Speaker 10: 00:48:55 Go ahead. Go ahead. What are you waiting for?

Speaker 9: 00:48:59 Where the dog that was infected with this virus enters this cage with all of these other dogs present. And at first the dogs just kind of look at this dog that's entering and they don't seem to notice much of a difference. And then it sort of sits down in an awkward way and then suddenly the dogs realized something is wrong. There's some kind of error there. The dog is not behaving the way other dogs behave or it's not smelling the way that other dogs smell

Speaker 10: 00:49:30 about

Speaker 12: 00:49:30 like the sense of smell and how it can actually cue us into whether someone is part of our species or not. It's also related to illness, which I found particularly interesting. So not only do we recognize pheromones of species or other species, but we might be able to also sense when they're ill by their smell. For instance, like when somebody has diabetes, um, their urine smells like rotten apples. Or when someone has typhoid, their body odor turns to the smell of baked bread and cholera and makes sweet smelling feces, these types of things. Recently a Scottish woman became famous for being able to tell if someone has Parkinson's disease by smelling their t-shirts and which is really strange. But keep in mind that this is something that happens both consciously and unconsciously. So there's something really interesting about this dog I figuring out that there is something very wrong with this creature that has just entered.

Speaker 12: 00:50:22 So that is one particular scene that comes to mind. But what that then reminds me of is in the case of humans, there's a very particular experimental phenomena that we observe in robotics that comes to mind in regards to the thing which is called the uncanny Valley. So the uncanny Valley is a concept in robotics introduced in the 1970s by roboticist, uh, Masahiro Mori. Uh, and it refers to when robots look more and more humanlike people report them as being more and more creepy or eerie. The same phenomenon happens for like dolls, clowns, zombies. There's just something not quite right about them. Um, so there's a general theory about this phenomenon that suggests that this type of uncanny Valley reaction is related to evolutionary mechanisms for avoiding disease, choosing a suitable mate and that sort of thing. There's another more psychoanalytic theory called terror management theory, which I think is great, which suggests that these type of stimuli remind us of our own susceptibility to illness or death.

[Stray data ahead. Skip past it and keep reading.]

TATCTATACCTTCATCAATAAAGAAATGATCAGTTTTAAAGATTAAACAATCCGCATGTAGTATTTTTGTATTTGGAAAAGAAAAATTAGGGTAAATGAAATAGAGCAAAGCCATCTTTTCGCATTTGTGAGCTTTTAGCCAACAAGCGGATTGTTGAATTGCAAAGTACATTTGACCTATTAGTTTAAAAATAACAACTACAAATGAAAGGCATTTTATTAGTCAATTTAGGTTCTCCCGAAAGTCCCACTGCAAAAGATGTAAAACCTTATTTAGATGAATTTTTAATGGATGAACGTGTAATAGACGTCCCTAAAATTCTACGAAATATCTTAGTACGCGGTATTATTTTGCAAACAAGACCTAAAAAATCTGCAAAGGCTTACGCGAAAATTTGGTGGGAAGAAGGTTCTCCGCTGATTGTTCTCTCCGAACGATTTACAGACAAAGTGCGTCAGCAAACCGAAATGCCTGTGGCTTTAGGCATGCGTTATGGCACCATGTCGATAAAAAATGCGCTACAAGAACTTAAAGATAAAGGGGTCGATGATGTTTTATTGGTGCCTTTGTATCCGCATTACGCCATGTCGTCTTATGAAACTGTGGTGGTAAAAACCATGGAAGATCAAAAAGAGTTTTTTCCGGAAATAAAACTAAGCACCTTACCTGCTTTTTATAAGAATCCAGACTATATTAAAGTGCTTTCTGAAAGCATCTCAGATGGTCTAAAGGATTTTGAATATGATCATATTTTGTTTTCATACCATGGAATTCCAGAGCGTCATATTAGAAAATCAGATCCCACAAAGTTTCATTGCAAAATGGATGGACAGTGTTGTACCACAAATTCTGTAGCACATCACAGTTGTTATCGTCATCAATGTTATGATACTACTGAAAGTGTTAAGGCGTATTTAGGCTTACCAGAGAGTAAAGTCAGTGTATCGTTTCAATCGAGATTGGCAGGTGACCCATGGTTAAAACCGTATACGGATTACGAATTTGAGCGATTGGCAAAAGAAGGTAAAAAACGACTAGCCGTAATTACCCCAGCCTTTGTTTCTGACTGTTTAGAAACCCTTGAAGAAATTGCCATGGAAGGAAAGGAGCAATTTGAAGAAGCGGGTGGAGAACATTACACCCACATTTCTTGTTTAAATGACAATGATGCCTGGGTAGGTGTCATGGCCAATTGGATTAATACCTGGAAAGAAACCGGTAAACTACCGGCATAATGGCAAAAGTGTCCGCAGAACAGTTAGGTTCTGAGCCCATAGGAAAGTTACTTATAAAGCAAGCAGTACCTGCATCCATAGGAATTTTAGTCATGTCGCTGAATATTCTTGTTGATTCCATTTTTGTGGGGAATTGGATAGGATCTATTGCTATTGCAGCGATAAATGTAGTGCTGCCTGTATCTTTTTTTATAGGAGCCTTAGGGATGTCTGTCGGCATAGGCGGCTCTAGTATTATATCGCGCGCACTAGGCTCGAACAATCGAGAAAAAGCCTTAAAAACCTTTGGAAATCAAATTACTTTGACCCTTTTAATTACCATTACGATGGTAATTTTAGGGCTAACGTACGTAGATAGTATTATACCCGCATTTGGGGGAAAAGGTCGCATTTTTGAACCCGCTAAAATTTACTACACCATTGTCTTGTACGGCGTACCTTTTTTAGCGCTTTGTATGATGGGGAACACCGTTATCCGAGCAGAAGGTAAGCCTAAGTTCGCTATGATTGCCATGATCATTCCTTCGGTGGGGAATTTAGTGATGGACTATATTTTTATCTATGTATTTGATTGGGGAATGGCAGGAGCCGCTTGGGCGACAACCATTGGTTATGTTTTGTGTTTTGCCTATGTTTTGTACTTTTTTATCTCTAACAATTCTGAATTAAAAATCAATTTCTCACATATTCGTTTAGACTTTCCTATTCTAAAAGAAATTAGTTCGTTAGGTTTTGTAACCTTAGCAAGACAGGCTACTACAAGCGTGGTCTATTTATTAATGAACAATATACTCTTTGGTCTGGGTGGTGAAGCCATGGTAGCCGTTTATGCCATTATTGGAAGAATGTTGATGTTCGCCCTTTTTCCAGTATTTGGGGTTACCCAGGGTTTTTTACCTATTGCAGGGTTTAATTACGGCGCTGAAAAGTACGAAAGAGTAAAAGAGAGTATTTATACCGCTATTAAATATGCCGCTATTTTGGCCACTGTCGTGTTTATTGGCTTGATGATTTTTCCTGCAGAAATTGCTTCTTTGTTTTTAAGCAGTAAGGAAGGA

Speaker 12: 00:51:25 So when you see a rotting corpse, it reminds you that you're going to die and this is what might generate this type of emotional response. But at UCS D I used to Sagan and Ord, you, Oregon, and the team from university college London, uh, looked at the uncanny Valley experimentally using brain measures. And it's a really interesting experiment because what they find is that your brain is constantly trying to figure out the relationship between what something looks like and how it's moving or how it's behaving. And you have disassociated pathways in the brain for what something is and how it moves. So when they did is they looked at three cases, they looked at a robot but it looks like a robot and moves like a robot sort of machine like okay. Then they have a human doing the same thing that the robots doing.

Speaker 12: 00:52:11 They're like waving and performing a series of actions, but then they have an Android which kind of violates the two cases. Mainly the Android looks like a human but moves like a machine. Okay, so there's something fundamentally strange about the way that it interacts and what we find is in the brain measures that there is a cascade of error signals in the case of the Android that is not present in the case of the robot and the human. So basically there's this area of the brain that's integrating this information and saying that thing is not human. Right. It is basically signaling to the rest of the brain that something has gone wrong, that there is something very atypical about the way this thing is behaving and thus it might not be the thing you think it is. What's interesting about this mechanism as well as the olfactory mechanisms we discussed before is this can be unconscious as well. So mainly in the thing when they're trying to figure out who is actually infected with the virus, their brain might actually have these cues figured out to some extent, but they would not be conscious of it. So there are parts of our brains that are constantly monitoring whether that thing is a member of our species and whether that thing is behaving according to our past. And when this is violated, you might not even know it, which is even more creepy.